Loss of Oil Pressure Is An Emergency

SECTION 8 – LOSS OF OIL PRESSURE IS AN EMERGENCY

OilPressureAs we specialise in the repair and overhaul of aircraft piston engines, we unfortunately see some of the more dramatic engine failures.

Over the years, one of the most common causes of catastrophic engine failure that we have seen is loss of the engine oil, and the subsequent loss of engine oil pressure.

When we examine the circumstances of these engine failures, a common scenario that we hear from the pilot, is that they noticed a drop or reduction of the engine oil pressure, but as the engine seemed to be operating normally, they continued flying, not recognising the seriousness of their situation.

In some instances, the pilot thought that all that had happened was the oil pressure gauge had stopped working. This could be a fatal mistake.

Most of the oil starvation engine events that we have seen are caused by the loss of the oil from the engine. It is the low oil level that then causes the low oil pressure. Sometimes as the quantity of oil remaining in the sump gets very low, you might see a slight increase in oil temperature.

The quantity of oil in the engine is not monitored during flight. The first indication of a low level problem is normally a reduction in oil pressure, as indicated by the oil pressure gauge.

A typical scenario leading to an oil starvation event is as follows:-

Some problem causes an oil leak from the engine. The oil leak may be relatively slow, such a leak from a part of the engine where the oil is not under pressure, such as a leak from pushrod tube, or a rocker cover gasket, or the oil can leak at a much faster rate from a part of the engine where oil is supplied under pressure i.e. from a ruptured oil hose, or from a failed oil filter seal or similar.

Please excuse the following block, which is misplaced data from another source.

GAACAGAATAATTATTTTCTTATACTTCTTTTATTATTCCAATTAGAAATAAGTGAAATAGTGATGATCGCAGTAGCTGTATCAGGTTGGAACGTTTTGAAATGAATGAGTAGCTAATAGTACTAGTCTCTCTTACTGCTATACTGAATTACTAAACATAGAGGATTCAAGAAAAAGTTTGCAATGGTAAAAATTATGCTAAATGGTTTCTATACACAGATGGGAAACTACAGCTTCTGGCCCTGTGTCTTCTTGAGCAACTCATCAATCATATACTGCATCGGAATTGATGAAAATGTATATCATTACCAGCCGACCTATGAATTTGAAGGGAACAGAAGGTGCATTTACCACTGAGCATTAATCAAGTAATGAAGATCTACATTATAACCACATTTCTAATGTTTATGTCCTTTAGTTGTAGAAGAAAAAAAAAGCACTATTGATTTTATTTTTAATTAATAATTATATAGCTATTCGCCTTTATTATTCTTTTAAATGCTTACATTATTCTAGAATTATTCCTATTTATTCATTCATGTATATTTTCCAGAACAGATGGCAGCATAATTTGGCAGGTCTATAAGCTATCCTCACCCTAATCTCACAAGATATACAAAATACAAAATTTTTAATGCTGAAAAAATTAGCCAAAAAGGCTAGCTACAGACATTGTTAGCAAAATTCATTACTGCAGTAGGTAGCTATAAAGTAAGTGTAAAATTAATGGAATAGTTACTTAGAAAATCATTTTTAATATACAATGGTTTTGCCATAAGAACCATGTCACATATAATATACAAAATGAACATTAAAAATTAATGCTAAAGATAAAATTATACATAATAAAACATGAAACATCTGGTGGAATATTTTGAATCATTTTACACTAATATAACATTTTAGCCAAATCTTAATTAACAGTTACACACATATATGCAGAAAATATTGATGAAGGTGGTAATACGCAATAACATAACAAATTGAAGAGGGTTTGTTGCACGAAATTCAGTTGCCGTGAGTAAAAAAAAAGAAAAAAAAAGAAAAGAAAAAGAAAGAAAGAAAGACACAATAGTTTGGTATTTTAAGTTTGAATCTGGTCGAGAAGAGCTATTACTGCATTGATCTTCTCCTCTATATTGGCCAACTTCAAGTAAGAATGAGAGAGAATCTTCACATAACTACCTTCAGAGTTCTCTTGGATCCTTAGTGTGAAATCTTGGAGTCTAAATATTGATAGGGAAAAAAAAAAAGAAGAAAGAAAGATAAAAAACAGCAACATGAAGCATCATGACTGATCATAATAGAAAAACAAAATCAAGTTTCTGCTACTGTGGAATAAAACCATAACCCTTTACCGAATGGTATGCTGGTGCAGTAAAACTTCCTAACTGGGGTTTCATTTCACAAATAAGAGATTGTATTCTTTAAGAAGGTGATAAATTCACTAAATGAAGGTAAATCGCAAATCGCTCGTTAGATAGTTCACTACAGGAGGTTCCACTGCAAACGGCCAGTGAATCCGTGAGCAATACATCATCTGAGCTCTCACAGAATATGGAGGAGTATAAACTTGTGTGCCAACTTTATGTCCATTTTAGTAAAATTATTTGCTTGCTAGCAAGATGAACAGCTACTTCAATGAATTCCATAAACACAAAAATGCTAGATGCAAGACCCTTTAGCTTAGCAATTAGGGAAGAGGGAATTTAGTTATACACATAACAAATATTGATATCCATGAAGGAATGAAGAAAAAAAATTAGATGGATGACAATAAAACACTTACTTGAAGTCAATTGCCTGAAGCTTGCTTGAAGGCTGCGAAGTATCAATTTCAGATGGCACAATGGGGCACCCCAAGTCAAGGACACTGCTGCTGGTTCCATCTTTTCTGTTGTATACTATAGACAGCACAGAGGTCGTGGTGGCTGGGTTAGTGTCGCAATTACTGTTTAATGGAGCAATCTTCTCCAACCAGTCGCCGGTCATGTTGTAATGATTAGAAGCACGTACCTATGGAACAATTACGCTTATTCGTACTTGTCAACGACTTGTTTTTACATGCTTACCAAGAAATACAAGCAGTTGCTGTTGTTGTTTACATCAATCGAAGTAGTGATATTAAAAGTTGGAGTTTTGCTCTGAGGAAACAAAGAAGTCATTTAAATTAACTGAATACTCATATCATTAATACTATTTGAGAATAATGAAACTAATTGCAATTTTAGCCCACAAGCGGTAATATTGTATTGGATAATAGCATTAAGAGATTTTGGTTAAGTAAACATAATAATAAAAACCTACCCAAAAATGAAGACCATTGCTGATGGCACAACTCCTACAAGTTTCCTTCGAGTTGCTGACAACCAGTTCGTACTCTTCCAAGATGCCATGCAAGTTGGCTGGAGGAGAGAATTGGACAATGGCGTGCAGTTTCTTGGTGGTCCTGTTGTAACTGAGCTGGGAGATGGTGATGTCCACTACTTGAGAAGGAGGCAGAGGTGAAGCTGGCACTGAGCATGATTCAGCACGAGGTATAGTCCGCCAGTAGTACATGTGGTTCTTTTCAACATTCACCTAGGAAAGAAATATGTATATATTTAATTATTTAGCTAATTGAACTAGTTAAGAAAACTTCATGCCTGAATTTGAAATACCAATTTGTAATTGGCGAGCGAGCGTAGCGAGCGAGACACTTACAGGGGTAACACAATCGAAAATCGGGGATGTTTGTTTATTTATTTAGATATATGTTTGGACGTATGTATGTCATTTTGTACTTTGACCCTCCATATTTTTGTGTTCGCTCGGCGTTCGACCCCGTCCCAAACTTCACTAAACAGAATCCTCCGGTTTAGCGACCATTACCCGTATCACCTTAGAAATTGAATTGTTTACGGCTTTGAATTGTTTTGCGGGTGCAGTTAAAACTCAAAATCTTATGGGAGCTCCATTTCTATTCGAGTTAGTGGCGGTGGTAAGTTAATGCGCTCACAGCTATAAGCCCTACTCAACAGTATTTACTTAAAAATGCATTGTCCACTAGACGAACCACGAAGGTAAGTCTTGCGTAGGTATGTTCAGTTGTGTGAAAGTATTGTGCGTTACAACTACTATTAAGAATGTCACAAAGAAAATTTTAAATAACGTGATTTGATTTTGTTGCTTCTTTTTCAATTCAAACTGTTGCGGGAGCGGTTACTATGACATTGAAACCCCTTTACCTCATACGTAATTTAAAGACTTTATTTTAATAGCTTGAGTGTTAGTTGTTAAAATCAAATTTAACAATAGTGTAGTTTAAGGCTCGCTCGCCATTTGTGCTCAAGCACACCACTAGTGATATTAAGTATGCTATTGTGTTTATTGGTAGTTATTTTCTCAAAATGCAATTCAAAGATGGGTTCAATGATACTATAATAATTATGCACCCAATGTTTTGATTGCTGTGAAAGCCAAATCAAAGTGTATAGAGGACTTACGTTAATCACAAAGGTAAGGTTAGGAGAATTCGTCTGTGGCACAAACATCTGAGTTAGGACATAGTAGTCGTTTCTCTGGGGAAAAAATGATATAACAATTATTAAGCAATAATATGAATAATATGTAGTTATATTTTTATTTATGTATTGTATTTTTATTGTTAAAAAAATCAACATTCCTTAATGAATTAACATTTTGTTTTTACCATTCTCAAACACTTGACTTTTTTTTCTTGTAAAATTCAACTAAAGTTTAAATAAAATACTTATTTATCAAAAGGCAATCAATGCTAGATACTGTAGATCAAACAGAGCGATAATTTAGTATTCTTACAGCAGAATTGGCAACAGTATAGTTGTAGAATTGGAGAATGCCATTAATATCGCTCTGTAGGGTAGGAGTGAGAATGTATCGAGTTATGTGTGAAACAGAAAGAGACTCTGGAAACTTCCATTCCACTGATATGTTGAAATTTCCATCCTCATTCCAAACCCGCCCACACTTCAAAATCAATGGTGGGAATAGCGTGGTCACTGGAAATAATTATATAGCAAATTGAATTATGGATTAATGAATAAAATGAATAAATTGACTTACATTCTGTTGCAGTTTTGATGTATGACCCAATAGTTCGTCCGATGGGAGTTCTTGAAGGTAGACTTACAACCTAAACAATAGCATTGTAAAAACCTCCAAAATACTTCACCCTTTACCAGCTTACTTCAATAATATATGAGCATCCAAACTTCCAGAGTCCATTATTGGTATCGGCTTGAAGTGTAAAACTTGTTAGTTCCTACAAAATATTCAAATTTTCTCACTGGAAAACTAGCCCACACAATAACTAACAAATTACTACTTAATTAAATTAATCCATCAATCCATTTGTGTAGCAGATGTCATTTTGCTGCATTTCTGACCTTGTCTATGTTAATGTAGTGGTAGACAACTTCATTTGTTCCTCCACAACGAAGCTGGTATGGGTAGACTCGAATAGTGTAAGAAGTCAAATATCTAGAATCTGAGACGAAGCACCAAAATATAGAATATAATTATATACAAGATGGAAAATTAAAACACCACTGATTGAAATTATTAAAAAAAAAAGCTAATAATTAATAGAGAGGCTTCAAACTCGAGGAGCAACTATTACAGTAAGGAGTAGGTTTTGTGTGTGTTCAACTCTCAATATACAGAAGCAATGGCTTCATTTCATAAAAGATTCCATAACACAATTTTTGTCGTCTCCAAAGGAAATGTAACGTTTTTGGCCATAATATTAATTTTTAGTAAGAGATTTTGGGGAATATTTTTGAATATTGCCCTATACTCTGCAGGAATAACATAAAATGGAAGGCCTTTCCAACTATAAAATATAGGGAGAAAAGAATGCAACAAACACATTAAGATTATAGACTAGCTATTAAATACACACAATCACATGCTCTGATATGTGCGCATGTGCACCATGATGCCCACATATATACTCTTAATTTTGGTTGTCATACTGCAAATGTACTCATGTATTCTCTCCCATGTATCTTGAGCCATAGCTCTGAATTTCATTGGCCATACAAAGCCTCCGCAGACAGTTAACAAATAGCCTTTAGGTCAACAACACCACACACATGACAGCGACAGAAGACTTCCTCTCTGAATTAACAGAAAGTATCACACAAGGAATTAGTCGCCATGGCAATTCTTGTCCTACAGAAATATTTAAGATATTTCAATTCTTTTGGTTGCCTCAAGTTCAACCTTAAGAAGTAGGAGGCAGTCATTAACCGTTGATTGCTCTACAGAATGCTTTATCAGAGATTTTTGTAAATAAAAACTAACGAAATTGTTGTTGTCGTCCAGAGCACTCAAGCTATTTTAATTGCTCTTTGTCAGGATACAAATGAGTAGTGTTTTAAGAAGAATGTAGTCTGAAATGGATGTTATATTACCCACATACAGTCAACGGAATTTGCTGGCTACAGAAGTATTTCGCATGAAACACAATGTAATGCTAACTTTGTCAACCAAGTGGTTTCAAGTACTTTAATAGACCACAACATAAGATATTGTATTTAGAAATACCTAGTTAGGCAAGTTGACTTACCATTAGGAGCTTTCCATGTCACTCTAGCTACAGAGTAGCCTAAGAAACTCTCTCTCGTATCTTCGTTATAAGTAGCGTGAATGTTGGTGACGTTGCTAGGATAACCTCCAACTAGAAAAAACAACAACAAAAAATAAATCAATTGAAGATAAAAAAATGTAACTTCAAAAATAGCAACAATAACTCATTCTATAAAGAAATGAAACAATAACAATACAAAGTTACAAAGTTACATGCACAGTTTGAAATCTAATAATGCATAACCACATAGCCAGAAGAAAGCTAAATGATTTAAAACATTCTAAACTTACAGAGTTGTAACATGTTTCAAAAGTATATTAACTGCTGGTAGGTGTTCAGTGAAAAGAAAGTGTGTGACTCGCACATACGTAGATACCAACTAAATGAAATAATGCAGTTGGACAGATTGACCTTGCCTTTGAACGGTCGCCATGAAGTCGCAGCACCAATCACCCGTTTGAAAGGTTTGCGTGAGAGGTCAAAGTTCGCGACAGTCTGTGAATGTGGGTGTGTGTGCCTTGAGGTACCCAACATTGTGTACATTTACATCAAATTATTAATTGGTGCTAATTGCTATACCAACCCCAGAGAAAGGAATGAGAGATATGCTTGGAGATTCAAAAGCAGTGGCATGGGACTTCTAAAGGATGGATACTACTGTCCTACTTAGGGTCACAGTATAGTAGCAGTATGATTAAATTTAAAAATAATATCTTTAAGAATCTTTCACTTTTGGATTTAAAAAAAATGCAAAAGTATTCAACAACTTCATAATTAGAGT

Regardless of the cause of the oil leak, once the engine has lost enough oil, the oil level in the sump falls below a critical level. Without sufficient oil in the engine, engine failure may be imminent unless the loss of oil, and loss of oil pressure is recognised by the pilot, and appropriate action taken.

If the amount of oil in the engine sump drops below a safe level, the pickup for the oil pump will not be submerged in oil, and air instead of oil will be drawn into the oil pump. Once air instead of oil is being sucked into the oil pump, critical parts of the engine, including the engine bearings, will no longer receive the vital oil lubrication that they require to operate.

If air is sucked into the engine oil pump, the supply of pressurised oil to engine bearings and other internal components becomes aerated and the engine oil pressure indication will fluctuate and drop .

This is a key warning sign. Pilots need to know that any appreciable fluctuation or reduction of oil pressure on the oil pressure gauge is cause for immediate action.

Depending on the design of the engine, and in particular the design of the sump and oil pick-up, it may only need a very small further loss of oil from the engine until the oil pump is mainly drawing air and very little oil. Once this happens the indicated oil pressure drops to near zero and if the engine continues to be operated, failure is imminent.

Initially, while the engine oil pressure is low or fluctuating, the engine may appear to be operating normally. This may lead the pilot to think that there is an error with the oil pressure gauge or sensor, and that the engine will continue to operate relatively normally.

This can be a fatal error of judgement on the pilot’s part.

What is really happening within the engine, is that critical engine parts, such as, the main and connecting rod bearings, are no longer receiving the vital lubrication that they require.

As the oil pressure continues to fall, the amount of lubricating oil supplied to the bearings becomes less and less.

With low or no oil pressure, the flow of oil to main and connecting bearings and other critical engine parts essentially stops.

The main and connecting bearings only have the residual oil between the bearing shell and crankshaft journal to provide lubrication. But with no oil flow, this residual oil quickly heats up, and loses viscosity. That is, the oil becomes thinner, and shortly the thin oil film between the bearing and the journal can no long withstand the applied loads.